From lightning conductor to turbine
Tesla's main focus was electrical engineering, but he also worked in other fields. His versatile research work was reflected in various patent applications: a way to insulate electrical conductors with the help of ice ( AT9098), a novel "device for the transmission of electrical energy"( AT16480) or even a lightning conductor ( US1266175).
The tireless inventor also worked on X-rays, radar, lighting, robotics and much more (he is said to have slept less than three hours each day!). One of his last patents (1927) was a flying machine that combined elements of a helicopter and an aeroplane, thus anticipating the vertical take-off ( US1655114).
157 patents by Nikola Tesla can be found in the DPMA database DEPATISnet; it is estimated that there were about 300 patents in total, although he did not apply for all of his inventions (here is an external link to an overview).
Aliens and death rays
After the First World War, Tesla increasingly drew attention to himself with ideas that sometimes seemed esoteric: he speculated about communication with other planets, claimed to be able to develop a kind of mind camera and a motor powered by cosmic radiation, stated that he could split the earth like an apple and announced that he had invented a "death ray" (more details on a kind of scientific Fan-Page).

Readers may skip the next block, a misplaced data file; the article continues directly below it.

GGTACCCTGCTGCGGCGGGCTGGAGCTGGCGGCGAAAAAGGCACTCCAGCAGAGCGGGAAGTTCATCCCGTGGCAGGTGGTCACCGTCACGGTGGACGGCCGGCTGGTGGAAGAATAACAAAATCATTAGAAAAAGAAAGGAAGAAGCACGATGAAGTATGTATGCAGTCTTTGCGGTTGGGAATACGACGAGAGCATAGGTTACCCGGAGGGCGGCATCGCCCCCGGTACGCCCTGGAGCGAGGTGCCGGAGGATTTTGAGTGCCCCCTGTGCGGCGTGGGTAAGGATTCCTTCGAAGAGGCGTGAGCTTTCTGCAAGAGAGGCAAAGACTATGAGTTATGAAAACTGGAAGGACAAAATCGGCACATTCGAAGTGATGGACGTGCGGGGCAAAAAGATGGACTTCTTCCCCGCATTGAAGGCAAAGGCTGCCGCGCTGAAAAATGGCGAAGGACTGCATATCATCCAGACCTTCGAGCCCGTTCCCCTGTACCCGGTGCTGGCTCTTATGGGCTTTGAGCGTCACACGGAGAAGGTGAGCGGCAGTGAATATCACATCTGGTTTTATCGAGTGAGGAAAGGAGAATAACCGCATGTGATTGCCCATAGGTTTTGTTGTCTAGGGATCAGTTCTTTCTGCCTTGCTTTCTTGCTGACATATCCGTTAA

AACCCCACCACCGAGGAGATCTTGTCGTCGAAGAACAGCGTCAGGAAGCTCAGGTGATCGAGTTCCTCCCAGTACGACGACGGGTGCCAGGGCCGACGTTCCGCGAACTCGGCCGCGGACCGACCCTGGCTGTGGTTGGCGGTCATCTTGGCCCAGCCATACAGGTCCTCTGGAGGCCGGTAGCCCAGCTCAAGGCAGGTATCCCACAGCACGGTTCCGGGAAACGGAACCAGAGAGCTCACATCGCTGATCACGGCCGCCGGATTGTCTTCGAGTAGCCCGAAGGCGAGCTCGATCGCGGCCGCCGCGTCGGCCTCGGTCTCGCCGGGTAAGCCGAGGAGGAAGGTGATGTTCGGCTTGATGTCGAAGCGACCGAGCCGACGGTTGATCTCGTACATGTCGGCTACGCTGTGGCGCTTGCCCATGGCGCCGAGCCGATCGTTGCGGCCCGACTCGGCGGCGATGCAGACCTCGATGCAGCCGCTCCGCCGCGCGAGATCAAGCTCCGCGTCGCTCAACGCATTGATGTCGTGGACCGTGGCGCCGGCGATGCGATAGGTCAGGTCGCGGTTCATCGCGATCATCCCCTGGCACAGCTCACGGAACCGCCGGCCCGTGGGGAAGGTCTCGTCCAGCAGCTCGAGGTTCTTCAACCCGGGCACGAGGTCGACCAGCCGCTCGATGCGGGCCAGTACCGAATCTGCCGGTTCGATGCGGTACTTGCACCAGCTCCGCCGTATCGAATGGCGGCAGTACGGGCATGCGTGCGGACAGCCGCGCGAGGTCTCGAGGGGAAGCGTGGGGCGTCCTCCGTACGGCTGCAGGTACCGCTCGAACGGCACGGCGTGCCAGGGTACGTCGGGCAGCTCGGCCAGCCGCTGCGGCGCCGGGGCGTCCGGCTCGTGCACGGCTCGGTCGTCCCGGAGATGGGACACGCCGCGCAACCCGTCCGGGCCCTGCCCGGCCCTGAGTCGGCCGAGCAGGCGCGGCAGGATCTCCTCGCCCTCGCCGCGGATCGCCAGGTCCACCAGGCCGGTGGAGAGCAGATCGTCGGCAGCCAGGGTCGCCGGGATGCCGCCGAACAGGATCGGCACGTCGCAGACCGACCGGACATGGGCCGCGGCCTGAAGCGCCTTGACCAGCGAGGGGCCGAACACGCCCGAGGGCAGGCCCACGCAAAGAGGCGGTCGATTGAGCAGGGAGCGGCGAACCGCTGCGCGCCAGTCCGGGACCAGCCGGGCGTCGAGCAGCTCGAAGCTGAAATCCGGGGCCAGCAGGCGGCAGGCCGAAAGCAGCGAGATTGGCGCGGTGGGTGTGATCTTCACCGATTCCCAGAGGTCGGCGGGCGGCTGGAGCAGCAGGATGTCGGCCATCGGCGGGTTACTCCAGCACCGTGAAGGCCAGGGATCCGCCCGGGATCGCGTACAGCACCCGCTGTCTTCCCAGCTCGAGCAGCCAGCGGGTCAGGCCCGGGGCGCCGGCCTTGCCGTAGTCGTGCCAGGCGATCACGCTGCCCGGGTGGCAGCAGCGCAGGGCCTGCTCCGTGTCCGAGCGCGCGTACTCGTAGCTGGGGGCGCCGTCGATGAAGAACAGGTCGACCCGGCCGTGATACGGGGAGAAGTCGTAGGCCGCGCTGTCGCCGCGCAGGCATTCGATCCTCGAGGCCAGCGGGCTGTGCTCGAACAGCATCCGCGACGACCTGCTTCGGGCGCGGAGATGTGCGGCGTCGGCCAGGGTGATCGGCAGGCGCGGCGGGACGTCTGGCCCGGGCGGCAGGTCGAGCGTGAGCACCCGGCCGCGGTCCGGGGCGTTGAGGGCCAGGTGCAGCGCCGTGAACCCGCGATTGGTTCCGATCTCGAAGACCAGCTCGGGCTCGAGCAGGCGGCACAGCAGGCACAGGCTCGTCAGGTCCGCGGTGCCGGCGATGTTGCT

The latter may have been one reason why all his documents were seized by the US authorities after his death; today they can be viewed online in the FBI's archive.
Life in hotel
With these and similar foolhardy visions, the ageing Tesla kept getting himself talked about, but the time of his great inventions was over. The eccentric, elegant Tesla never had any interest in entrepreneurship, but nevertheless always lived large in the best New York hotels. If he ran up too many debts, he moved. He lived like this in Manhattan for almost 60 years, and in the end he struggled to resist the creeping oblivion.
Among his many spleens was a fondness for the number 3. He died in his hotel room on the 33rd floor with the number 3327 (3x3x3=27) on 7 January 1943.
Some of Tesla's ideas were ahead of his time, others simply bizarre. The great inventor was occasionally treated somewhat stepmotherly by the historians of technology, but celebrated as a prophet by esotericists and New Age fans, which could be mainly due to his vision of a "free" energy that is available and transferable at any time.
But his actual, thoroughly epoch-making achievements are increasingly being recognised today: the SI unit for magnetic flux density was named after him. According to the DPMAregister, there are 131 Tesla trademarks, for example for electric companies, energy drinks, seismography, jewellery or lighters. And quite a few regard his induction motor as one of the most important inventions of all time.
Text: Dr. Jan Björn Potthast; Pictures: Unknown - Public domain via Wikimedia Commons, DEPATISnet, DPMAregister, Napoleon Sarony - Public domain, via Wikimedia Commons
Last updated: 3 August 2022